The Start of a New Year in Iran


In 2008 let us help bring some ray of hope to those working towards freedom in Iran. The fate of Iran’s political prisoners, whose numbers are estimated at 30,000, should accompany every international meeting and diplomatic engagement

Nir Boms

While in many parts of the world people were just starting to recover from New Year’s Eve hangovers, it was business as usual in Iran. On January 2, thirteen Iranians, including the mother of two young children, were executed, giving Iran a solid lead in the execution count for the new year. According to Agence France Presse, Iran carried out at least 297 executions in 2007, a 40% increase compared to the 177 executions reported by Amnesty International in 2006.

Pictures from Qom – where one of the public hangings took place – show three blindfolded men hanging limply from nooses attached to cranes as dusk fell on a snowy night. The hangings, the first reported in 2008, were the latest in a growing number of executions in the Islamic republic, part of a campaign authorities claim is designed to “improve security.”

Security, of course, is a relative term. Among those who apparently threaten Iran’s security is Atefeh Rajabi, a 16-year-old orphan. She was hanged for having sex with an unmarried man. The list also includes 15-year-old Mahmoud Asgari and 17-year-old Ayaz Marhoni, who were executed in Mashhad for homosexual activity. Prior to their execution, the teenagers were held in prison for 14 months and severely beaten with 228 lashes each. It also includes 16-year-old Mona Mahmudnizhad who, together with nine other Baha’i women, was executed for teaching Baha’i classes to children.

The list also includes some more “generic” cases of those who appear to threaten the mullarchy way of life. These include political prisoners, student activists and representatives of minority groups trying to effect change in Iran.

One example is Emaddedin Baghi. A former journalist who became an outspoken opponent of the death penalty and an advocate for prisoners’ rights, Baghi was sentenced to three years in prison in 2000. He was released on bail in 2003, but again imprisoned in October 2007. Since that time, according to Reporters Without Borders, he has spent more than 70 days in solitary confinement in Evin prison. On December 26 he suffered a heart attack and was hospitalized.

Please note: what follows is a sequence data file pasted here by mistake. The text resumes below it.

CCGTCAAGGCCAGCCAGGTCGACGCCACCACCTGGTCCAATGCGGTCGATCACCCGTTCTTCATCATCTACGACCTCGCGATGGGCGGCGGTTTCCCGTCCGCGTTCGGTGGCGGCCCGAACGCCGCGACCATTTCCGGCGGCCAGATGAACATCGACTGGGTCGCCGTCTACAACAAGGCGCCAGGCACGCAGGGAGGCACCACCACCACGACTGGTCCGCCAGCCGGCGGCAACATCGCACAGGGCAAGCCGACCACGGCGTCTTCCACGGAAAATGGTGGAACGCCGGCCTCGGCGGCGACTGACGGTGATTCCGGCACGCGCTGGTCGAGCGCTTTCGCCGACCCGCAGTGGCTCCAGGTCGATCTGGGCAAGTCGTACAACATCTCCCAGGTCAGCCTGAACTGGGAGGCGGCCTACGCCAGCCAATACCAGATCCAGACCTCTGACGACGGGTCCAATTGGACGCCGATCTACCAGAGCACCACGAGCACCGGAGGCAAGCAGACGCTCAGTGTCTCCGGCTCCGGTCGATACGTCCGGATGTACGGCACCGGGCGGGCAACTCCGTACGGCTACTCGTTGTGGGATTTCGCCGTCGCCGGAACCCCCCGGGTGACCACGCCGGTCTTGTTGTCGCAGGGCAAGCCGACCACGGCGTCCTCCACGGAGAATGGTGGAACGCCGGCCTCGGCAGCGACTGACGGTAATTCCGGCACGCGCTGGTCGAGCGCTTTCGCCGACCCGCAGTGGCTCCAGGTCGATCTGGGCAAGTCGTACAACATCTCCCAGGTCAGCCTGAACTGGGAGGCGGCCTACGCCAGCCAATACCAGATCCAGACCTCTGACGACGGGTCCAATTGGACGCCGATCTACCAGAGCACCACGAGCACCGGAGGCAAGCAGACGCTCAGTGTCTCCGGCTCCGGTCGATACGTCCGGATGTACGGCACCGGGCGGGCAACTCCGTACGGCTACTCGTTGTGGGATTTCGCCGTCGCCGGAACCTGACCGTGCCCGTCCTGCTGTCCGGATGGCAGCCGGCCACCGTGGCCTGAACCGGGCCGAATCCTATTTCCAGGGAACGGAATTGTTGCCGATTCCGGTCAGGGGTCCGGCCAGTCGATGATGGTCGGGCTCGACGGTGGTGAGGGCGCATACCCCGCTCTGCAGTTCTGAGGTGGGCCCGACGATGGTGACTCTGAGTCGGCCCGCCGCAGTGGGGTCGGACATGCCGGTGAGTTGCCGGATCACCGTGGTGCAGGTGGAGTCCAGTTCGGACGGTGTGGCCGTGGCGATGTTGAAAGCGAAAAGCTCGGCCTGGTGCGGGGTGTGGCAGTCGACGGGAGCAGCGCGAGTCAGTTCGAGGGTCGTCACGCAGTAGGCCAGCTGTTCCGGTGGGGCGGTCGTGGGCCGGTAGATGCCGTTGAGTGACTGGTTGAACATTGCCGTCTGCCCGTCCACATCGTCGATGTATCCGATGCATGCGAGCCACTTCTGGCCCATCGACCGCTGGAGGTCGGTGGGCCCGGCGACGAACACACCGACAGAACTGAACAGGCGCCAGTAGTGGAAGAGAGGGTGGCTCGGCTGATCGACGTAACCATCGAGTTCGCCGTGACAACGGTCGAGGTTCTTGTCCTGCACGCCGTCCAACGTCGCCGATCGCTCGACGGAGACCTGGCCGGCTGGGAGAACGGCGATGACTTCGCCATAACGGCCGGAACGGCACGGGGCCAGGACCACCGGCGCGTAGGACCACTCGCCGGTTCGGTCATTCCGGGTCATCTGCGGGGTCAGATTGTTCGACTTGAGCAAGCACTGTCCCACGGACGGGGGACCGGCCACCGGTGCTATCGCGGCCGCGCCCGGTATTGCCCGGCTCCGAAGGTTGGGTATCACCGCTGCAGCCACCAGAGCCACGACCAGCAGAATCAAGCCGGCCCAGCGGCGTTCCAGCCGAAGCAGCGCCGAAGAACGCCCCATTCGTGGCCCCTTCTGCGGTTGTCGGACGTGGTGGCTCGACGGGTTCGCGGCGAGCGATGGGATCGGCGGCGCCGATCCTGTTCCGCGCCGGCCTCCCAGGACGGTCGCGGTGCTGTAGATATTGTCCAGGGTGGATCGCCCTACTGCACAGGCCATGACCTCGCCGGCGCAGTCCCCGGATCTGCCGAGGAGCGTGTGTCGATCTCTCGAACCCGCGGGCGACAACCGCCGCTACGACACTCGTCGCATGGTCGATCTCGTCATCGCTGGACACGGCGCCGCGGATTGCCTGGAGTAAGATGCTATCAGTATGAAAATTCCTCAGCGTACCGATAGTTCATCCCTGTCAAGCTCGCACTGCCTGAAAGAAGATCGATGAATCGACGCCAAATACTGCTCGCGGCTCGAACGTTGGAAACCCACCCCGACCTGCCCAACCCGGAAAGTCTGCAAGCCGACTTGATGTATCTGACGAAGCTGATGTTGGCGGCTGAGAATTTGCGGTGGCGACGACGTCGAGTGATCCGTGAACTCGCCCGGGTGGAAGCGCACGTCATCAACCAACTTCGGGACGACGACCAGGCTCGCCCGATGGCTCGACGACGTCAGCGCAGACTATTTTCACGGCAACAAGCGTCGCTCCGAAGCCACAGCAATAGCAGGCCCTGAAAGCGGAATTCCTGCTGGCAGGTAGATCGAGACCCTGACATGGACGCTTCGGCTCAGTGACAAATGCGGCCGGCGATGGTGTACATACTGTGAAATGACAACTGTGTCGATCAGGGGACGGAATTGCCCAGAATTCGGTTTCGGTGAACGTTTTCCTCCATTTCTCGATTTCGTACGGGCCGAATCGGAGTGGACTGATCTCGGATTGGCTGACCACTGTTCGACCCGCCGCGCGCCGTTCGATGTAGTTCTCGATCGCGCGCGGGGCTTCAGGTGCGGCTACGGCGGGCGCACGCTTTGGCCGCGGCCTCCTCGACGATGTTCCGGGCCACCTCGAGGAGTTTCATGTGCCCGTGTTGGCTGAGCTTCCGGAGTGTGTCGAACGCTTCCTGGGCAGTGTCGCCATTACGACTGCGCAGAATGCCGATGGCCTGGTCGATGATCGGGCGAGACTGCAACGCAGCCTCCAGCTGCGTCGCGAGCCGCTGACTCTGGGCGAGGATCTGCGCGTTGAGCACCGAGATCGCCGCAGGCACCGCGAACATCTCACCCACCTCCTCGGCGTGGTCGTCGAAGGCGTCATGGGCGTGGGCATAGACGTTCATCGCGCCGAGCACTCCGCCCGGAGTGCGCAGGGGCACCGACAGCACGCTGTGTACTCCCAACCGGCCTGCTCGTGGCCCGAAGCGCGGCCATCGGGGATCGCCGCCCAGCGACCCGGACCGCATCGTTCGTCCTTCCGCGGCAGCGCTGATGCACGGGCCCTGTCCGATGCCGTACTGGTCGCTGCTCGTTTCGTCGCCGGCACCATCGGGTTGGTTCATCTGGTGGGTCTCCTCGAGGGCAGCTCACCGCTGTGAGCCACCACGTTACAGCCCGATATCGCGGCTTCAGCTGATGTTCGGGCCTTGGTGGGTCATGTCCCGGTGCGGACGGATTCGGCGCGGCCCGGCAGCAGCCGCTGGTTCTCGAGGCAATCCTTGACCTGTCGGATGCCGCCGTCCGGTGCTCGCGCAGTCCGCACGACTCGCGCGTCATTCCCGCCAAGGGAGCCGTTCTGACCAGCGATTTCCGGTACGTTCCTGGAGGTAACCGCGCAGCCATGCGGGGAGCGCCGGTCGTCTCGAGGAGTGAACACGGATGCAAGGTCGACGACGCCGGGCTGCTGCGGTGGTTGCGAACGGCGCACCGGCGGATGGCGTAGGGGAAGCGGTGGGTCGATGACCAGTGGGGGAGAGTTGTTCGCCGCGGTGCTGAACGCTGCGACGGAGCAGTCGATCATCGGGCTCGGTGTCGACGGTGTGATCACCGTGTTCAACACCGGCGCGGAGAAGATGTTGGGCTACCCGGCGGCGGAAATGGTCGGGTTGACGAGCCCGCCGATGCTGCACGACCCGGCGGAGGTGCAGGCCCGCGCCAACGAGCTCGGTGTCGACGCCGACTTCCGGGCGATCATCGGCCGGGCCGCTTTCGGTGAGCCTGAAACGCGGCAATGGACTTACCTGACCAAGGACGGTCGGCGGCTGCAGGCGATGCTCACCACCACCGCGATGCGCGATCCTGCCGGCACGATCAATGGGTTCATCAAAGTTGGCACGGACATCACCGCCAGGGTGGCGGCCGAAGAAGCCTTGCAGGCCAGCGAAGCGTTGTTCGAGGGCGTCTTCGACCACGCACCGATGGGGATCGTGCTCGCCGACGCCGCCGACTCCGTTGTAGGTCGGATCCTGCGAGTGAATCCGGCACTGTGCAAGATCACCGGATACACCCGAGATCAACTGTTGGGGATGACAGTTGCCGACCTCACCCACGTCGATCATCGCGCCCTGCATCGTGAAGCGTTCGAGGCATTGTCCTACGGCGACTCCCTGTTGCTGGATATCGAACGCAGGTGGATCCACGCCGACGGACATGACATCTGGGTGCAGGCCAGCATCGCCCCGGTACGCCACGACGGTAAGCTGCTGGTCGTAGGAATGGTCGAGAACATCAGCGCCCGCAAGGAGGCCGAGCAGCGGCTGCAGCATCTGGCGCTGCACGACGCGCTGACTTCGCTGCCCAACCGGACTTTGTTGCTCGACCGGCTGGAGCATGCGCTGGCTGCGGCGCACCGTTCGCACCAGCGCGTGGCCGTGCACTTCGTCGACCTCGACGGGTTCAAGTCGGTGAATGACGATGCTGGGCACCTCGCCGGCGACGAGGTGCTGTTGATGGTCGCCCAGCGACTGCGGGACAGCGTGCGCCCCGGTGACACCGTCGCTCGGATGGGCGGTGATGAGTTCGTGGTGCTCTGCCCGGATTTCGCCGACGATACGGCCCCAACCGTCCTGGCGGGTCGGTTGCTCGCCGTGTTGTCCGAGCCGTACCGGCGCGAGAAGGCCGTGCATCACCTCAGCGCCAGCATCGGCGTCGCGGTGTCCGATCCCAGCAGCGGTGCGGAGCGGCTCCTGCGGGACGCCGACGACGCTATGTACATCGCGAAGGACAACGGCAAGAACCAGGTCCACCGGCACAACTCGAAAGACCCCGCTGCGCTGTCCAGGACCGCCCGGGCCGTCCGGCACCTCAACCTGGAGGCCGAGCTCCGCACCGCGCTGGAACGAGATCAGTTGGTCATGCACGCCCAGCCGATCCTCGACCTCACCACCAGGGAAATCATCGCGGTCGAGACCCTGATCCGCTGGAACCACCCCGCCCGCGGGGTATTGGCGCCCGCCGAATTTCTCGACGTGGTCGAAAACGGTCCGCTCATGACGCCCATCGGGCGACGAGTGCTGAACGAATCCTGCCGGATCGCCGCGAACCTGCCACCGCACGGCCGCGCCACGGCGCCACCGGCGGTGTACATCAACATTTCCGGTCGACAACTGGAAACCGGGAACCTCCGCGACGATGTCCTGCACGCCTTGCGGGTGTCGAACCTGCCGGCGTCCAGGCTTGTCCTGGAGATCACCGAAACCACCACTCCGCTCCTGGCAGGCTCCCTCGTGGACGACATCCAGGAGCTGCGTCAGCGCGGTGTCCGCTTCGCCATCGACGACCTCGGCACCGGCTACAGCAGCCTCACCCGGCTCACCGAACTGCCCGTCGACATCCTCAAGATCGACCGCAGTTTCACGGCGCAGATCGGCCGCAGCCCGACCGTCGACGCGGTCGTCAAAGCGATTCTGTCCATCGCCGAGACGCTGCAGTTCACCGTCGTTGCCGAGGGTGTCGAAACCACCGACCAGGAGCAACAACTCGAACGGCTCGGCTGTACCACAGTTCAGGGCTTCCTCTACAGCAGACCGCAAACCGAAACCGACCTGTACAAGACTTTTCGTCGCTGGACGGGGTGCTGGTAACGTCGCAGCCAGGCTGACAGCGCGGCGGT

Mahmoud Salehi, a founding member of the Saqez Bakery Workers’ Association, was arrested in April 2007 for organizing a peaceful demonstration on May Day 2004 and for his trade union activities. Salehi was sentenced to one year in prison. US State Department Deputy Spokesman Tom Casey says Salehi was hospitalized in December “after experiencing complications from the lack of proper treatment for his chronic kidney disease.”

Next on the list was Abdulreza Sanawat. A member of the Ahvazi Arab minority, he was charged with terrorism and mohareb (being at war with God) for his involvement in bombings in Khuzestan Province in 2005. The bombings followed a round of demonstrations against anti-Arab discrimination and reportedly resulted in hundreds of arrests.

Khuzestan, or the Al-Ahvaz District, a province of 43,000 square miles in southeastern Iran near the Iraqi border, is home to some 8 million Arabs. The recent wave of protests there took place on the backdrop of a reported Iranian plan to tighten its hold in the region. The plan included the deportation of 1.2 million Arab residents and the transfer of 1.5 million non-Arabs to the region over the past decade. Despite pleas from a team of independent experts appointed by the UN Human Rights Council, at least 19 Ahvazi political and human rights activists were executed during the past year.

Meanwhile, several Ahvazi activists detained after a peaceful march in October 2007 have now died under torture according to new reports by the Ahvaz Human Rights Organization. The group received information that gruesome techniques, including the removal of fingers, nails and eyes, were used on the victims. According to the Leadership Council for Human Rights, the government ordered the families of the victims to bury them in remote, unmarked burial grounds typically used for animals.

In the closing days of 2007, the UN General Assembly adopted a resolution condemning systematic human rights violations in Iran, including torture, flogging, amputations, stoning and public executions. It also asked Iran to abolish public executions and stoning and “to end the harassment, intimidation and persecution of political opponents and human rights defenders.” The beginning of 2008, however, saw no change in the standard Iranian response: total silence.

Let us hope that the world will not choose the same path this year. Iran’s record of executions should not be surpassed yet again. The fate of Iran’s political prisoners, whose numbers are estimated at 30,000, should accompany every international meeting and diplomatic engagement. In 2008 let us help bring some ray of hope to those working towards freedom in Iran.

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